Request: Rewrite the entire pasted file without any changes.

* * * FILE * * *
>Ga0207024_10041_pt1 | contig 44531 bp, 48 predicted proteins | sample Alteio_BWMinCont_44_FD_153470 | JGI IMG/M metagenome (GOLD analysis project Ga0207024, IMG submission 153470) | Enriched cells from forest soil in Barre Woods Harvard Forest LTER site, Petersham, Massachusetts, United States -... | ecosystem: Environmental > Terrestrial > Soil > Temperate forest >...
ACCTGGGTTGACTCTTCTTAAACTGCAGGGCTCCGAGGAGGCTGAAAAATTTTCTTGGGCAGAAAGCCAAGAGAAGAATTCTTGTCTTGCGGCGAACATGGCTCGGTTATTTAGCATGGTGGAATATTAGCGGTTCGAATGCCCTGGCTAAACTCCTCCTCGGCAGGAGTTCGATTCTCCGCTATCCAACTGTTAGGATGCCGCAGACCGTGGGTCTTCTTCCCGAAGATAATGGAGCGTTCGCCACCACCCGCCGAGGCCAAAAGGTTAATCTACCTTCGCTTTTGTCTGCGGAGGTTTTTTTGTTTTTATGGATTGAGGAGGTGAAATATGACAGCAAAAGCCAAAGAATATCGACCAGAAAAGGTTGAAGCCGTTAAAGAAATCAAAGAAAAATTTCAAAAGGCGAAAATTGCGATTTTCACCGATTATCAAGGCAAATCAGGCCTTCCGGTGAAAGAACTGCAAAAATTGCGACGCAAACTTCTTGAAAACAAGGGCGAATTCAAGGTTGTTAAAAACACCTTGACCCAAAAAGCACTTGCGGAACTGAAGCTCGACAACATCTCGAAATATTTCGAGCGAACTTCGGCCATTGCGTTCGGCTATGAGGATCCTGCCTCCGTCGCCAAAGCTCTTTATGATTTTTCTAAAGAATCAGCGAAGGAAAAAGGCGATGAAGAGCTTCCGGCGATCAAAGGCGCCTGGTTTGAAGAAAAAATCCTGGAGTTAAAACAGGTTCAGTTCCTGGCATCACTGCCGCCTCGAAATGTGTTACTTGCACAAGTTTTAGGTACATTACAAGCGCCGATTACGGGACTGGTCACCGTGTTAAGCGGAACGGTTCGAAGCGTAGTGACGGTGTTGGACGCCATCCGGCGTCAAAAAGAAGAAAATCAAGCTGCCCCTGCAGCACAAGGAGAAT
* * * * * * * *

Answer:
>Ga0207024_10041_pt1 | contig 44531 bp, 48 predicted proteins | sample Alteio_BWMinCont_44_FD_153470 | JGI IMG/M metagenome (GOLD analysis project Ga0207024, IMG submission 153470) | Enriched cells from forest soil in Barre Woods Harvard Forest LTER site, Petersham, Massachusetts, United States -... | ecosystem: Environmental > Terrestrial > Soil > Temperate forest >...
ACCTGGGTTGACTCTTCTTAAACTGCAGGGCTCCGAGGAGGCTGAAAAATTTTCTTGGGCAGAAAGCCAAGAGAAGAATTCTTGTCTTGCGGCGAACATGGCTCGGTTATTTAGCATGGTGGAATATTAGCGGTTCGAATGCCCTGGCTAAACTCCTCCTCGGCAGGAGTTCGATTCTCCGCTATCCAACTGTTAGGATGCCGCAGACCGTGGGTCTTCTTCCCGAAGATAATGGAGCGTTCGCCACCACCCGCCGAGGCCAAAAGGTTAATCTACCTTCGCTTTTGTCTGCGGAGGTTTTTTTGTTTTTATGGATTGAGGAGGTGAAATATGACAGCAAAAGCCAAAGAATATCGACCAGAAAAGGTTGAAGCCGTTAAAGAAATCAAAGAAAAATTTCAAAAGGCGAAAATTGCGATTTTCACCGATTATCAAGGCAAATCAGGCCTTCCGGTGAAAGAACTGCAAAAATTGCGACGCAAACTTCTTGAAAACAAGGGCGAATTCAAGGTTGTTAAAAACACCTTGACCCAAAAAGCACTTGCGGAACTGAAGCTCGACAACATCTCGAAATATTTCGAGCGAACTTCGGCCATTGCGTTCGGCTATGAGGATCCTGCCTCCGTCGCCAAAGCTCTTTATGATTTTTCTAAAGAATCAGCGAAGGAAAAAGGCGATGAAGAGCTTCCGGCGATCAAAGGCGCCTGGTTTGAAGAAAAAATCCTGGAGTTAAAACAGGTTCAGTTCCTGGCATCACTGCCGCCTCGAAATGTGTTACTTGCACAAGTTTTAGGTACATTACAAGCGCCGATTACGGGACTGGTCACCGTGTTAAGCGGAACGGTTCGAAGCGTAGTGACGGTGTTGGACGCCATCCGGCGTCAAAAAGAAGAAAATCAAGCTGCCCCTGCAGCACAAGGAGAAT